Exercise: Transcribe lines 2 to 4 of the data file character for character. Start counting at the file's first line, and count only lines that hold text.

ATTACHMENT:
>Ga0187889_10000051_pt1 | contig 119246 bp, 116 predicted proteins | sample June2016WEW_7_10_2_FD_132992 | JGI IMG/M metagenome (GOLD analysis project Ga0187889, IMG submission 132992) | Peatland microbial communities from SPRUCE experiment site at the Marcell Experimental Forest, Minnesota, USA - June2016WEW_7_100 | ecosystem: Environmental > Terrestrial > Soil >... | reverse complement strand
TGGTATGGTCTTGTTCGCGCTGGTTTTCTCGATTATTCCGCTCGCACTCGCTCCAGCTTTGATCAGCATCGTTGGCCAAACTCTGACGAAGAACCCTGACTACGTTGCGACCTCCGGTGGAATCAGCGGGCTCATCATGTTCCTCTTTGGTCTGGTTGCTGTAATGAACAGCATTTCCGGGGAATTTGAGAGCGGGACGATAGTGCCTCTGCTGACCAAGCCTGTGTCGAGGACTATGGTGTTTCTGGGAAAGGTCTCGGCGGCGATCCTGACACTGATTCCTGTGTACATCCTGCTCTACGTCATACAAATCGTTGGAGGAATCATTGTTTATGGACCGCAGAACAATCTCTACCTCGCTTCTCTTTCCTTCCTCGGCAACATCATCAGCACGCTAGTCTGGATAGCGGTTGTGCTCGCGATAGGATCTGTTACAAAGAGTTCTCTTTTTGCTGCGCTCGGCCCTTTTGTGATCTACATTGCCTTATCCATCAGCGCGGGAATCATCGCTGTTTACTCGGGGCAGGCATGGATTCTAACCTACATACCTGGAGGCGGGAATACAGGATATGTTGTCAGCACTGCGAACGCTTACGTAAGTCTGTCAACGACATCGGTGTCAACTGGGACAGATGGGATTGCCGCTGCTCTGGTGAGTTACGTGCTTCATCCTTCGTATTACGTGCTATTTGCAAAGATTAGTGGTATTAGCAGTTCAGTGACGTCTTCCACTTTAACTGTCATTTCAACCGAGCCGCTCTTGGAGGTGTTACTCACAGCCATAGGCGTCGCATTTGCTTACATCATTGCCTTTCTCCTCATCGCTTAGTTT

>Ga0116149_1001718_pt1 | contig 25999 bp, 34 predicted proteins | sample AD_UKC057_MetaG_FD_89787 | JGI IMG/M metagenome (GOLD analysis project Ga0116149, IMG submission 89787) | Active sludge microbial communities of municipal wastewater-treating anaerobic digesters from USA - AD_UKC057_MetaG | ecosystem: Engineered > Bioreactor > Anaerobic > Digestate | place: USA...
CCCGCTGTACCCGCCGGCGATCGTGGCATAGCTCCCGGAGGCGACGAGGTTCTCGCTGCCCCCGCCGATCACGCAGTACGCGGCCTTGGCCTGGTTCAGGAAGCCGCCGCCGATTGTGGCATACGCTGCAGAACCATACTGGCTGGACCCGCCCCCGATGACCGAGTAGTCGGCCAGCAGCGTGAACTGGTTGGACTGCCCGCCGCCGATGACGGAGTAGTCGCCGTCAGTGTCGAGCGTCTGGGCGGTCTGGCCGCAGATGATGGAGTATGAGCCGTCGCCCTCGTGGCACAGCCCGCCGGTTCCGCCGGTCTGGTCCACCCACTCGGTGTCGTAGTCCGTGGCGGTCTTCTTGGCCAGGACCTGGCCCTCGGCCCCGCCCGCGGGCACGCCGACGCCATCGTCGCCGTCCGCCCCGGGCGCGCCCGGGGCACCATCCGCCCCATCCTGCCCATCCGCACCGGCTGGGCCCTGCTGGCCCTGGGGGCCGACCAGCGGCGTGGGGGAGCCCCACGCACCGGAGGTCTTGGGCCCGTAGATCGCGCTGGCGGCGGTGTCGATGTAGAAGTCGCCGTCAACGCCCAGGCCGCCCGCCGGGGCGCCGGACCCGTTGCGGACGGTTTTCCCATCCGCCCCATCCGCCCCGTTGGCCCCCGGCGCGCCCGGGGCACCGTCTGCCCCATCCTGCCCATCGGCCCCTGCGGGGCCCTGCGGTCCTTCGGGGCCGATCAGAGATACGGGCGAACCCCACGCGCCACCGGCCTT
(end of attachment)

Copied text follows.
TGGTATGGTCTTGTTCGCGCTGGTTTTCTCGATTATTCCGCTCGCACTCGCTCCAGCTTTGATCAGCATCGTTGGCCAAACTCTGACGAAGAACCCTGACTACGTTGCGACCTCCGGTGGAATCAGCGGGCTCATCATGTTCCTCTTTGGTCTGGTTGCTGTAATGAACAGCATTTCCGGGGAATTTGAGAGCGGGACGATAGTGCCTCTGCTGACCAAGCCTGTGTCGAGGACTATGGTGTTTCTGGGAAAGGTCTCGGCGGCGATCCTGACACTGATTCCTGTGTACATCCTGCTCTACGTCATACAAATCGTTGGAGGAATCATTGTTTATGGACCGCAGAACAATCTCTACCTCGCTTCTCTTTCCTTCCTCGGCAACATCATCAGCACGCTAGTCTGGATAGCGGTTGTGCTCGCGATAGGATCTGTTACAAAGAGTTCTCTTTTTGCTGCGCTCGGCCCTTTTGTGATCTACATTGCCTTATCCATCAGCGCGGGAATCATCGCTGTTTACTCGGGGCAGGCATGGATTCTAACCTACATACCTGGAGGCGGGAATACAGGATATGTTGTCAGCACTGCGAACGCTTACGTAAGTCTGTCAACGACATCGGTGTCAACTGGGACAGATGGGATTGCCGCTGCTCTGGTGAGTTACGTGCTTCATCCTTCGTATTACGTGCTATTTGCAAAGATTAGTGGTATTAGCAGTTCAGTGACGTCTTCCACTTTAACTGTCATTTCAACCGAGCCGCTCTTGGAGGTGTTACTCACAGCCATAGGCGTCGCATTTGCTTACATCATTGCCTTTCTCCTCATCGCTTAGTTT

>Ga0116149_1001718_pt1 | contig 25999 bp, 34 predicted proteins | sample AD_UKC057_MetaG_FD_89787 | JGI IMG/M metagenome (GOLD analysis project Ga0116149, IMG submission 89787) | Active sludge microbial communities of municipal wastewater-treating anaerobic digesters from USA - AD_UKC057_MetaG | ecosystem: Engineered > Bioreactor > Anaerobic > Digestate | place: USA...
CCCGCTGTACCCGCCGGCGATCGTGGCATAGCTCCCGGAGGCGACGAGGTTCTCGCTGCCCCCGCCGATCACGCAGTACGCGGCCTTGGCCTGGTTCAGGAAGCCGCCGCCGATTGTGGCATACGCTGCAGAACCATACTGGCTGGACCCGCCCCCGATGACCGAGTAGTCGGCCAGCAGCGTGAACTGGTTGGACTGCCCGCCGCCGATGACGGAGTAGTCGCCGTCAGTGTCGAGCGTCTGGGCGGTCTGGCCGCAGATGATGGAGTATGAGCCGTCGCCCTCGTGGCACAGCCCGCCGGTTCCGCCGGTCTGGTCCACCCACTCGGTGTCGTAGTCCGTGGCGGTCTTCTTGGCCAGGACCTGGCCCTCGGCCCCGCCCGCGGGCACGCCGACGCCATCGTCGCCGTCCGCCCCGGGCGCGCCCGGGGCACCATCCGCCCCATCCTGCCCATCCGCACCGGCTGGGCCCTGCTGGCCCTGGGGGCCGACCAGCGGCGTGGGGGAGCCCCACGCACCGGAGGTCTTGGGCCCGTAGATCGCGCTGGCGGCGGTGTCGATGTAGAAGTCGCCGTCAACGCCCAGGCCGCCCGCCGGGGCGCCGGACCCGTTGCGGACGGTTTTCCCATCCGCCCCATCCGCCCCGTTGGCCCCCGGCGCGCCCGGGGCACCGTCTGCCCCATCCTGCCCATCGGCCCCTGCGGGGCCCTGCGGTCCTTCGGGGCCGATCAGAGATACGGGCGAACCCCACGCGCCACCGGCCTT